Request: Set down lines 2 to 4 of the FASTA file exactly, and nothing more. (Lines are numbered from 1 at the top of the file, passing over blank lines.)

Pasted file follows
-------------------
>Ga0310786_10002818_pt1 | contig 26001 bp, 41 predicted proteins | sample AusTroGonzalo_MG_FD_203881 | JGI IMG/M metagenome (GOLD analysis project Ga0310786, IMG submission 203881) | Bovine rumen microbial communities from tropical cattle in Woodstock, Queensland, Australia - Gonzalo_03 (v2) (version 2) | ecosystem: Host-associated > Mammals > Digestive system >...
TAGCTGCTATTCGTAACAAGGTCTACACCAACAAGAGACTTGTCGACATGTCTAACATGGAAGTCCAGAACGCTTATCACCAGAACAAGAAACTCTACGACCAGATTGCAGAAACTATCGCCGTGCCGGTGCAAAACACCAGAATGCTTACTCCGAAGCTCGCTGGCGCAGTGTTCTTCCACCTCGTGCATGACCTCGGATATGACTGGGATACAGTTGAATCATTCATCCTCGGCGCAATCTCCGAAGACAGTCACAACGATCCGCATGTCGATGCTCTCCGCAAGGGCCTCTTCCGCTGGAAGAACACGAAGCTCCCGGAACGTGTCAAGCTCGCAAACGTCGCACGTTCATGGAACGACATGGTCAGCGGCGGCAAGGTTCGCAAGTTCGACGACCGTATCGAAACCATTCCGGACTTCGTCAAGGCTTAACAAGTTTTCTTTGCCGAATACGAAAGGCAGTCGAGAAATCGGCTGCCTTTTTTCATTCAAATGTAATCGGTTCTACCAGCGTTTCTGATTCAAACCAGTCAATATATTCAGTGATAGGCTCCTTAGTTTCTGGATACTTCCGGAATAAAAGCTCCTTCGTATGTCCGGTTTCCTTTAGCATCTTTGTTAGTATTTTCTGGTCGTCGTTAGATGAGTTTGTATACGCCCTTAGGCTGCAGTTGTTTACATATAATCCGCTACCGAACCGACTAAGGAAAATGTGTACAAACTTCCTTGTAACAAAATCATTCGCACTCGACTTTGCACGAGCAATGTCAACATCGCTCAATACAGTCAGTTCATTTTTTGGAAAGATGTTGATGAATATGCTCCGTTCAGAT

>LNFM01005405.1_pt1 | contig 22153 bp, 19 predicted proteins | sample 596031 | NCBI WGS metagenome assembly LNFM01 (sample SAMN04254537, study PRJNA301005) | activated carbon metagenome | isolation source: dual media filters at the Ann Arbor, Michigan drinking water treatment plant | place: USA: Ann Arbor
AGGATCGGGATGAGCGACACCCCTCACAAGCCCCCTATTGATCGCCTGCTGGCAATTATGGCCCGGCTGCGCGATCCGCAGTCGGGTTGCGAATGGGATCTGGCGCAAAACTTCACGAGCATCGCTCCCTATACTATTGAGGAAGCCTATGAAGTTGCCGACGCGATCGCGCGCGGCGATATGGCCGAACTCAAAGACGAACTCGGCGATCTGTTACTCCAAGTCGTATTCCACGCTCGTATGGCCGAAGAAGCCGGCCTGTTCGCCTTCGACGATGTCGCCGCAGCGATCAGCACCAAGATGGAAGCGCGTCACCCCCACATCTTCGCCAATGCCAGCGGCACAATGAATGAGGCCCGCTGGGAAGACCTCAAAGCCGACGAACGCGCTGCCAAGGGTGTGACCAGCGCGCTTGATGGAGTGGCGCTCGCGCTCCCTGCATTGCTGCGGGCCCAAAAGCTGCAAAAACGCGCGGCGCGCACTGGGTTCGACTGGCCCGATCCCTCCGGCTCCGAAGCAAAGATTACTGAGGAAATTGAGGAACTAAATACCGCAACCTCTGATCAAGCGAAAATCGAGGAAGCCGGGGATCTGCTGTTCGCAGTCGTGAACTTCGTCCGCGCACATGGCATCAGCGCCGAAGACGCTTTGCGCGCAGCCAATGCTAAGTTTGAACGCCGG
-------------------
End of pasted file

TAGCTGCTATTCGTAACAAGGTCTACACCAACAAGAGACTTGTCGACATGTCTAACATGGAAGTCCAGAACGCTTATCACCAGAACAAGAAACTCTACGACCAGATTGCAGAAACTATCGCCGTGCCGGTGCAAAACACCAGAATGCTTACTCCGAAGCTCGCTGGCGCAGTGTTCTTCCACCTCGTGCATGACCTCGGATATGACTGGGATACAGTTGAATCATTCATCCTCGGCGCAATCTCCGAAGACAGTCACAACGATCCGCATGTCGATGCTCTCCGCAAGGGCCTCTTCCGCTGGAAGAACACGAAGCTCCCGGAACGTGTCAAGCTCGCAAACGTCGCACGTTCATGGAACGACATGGTCAGCGGCGGCAAGGTTCGCAAGTTCGACGACCGTATCGAAACCATTCCGGACTTCGTCAAGGCTTAACAAGTTTTCTTTGCCGAATACGAAAGGCAGTCGAGAAATCGGCTGCCTTTTTTCATTCAAATGTAATCGGTTCTACCAGCGTTTCTGATTCAAACCAGTCAATATATTCAGTGATAGGCTCCTTAGTTTCTGGATACTTCCGGAATAAAAGCTCCTTCGTATGTCCGGTTTCCTTTAGCATCTTTGTTAGTATTTTCTGGTCGTCGTTAGATGAGTTTGTATACGCCCTTAGGCTGCAGTTGTTTACATATAATCCGCTACCGAACCGACTAAGGAAAATGTGTACAAACTTCCTTGTAACAAAATCATTCGCACTCGACTTTGCACGAGCAATGTCAACATCGCTCAATACAGTCAGTTCATTTTTTGGAAAGATGTTGATGAATATGCTCCGTTCAGAT

>LNFM01005405.1_pt1 | contig 22153 bp, 19 predicted proteins | sample 596031 | NCBI WGS metagenome assembly LNFM01 (sample SAMN04254537, study PRJNA301005) | activated carbon metagenome | isolation source: dual media filters at the Ann Arbor, Michigan drinking water treatment plant | place: USA: Ann Arbor
AGGATCGGGATGAGCGACACCCCTCACAAGCCCCCTATTGATCGCCTGCTGGCAATTATGGCCCGGCTGCGCGATCCGCAGTCGGGTTGCGAATGGGATCTGGCGCAAAACTTCACGAGCATCGCTCCCTATACTATTGAGGAAGCCTATGAAGTTGCCGACGCGATCGCGCGCGGCGATATGGCCGAACTCAAAGACGAACTCGGCGATCTGTTACTCCAAGTCGTATTCCACGCTCGTATGGCCGAAGAAGCCGGCCTGTTCGCCTTCGACGATGTCGCCGCAGCGATCAGCACCAAGATGGAAGCGCGTCACCCCCACATCTTCGCCAATGCCAGCGGCACAATGAATGAGGCCCGCTGGGAAGACCTCAAAGCCGACGAACGCGCTGCCAAGGGTGTGACCAGCGCGCTTGATGGAGTGGCGCTCGCGCTCCCTGCATTGCTGCGGGCCCAAAAGCTGCAAAAACGCGCGGCGCGCACTGGGTTCGACTGGCCCGATCCCTCCGGCTCCGAAGCAAAGATTACTGAGGAAATTGAGGAACTAAATACCGCAACCTCTGATCAAGCGAAAATCGAGGAAGCCGGGGATCTGCTGTTCGCAGTCGTGAACTTCGTCCGCGCACATGGCATCAGCGCCGAAGACGCTTTGCGCGCAGCCAATGCTAAGTTTGAACGCCGG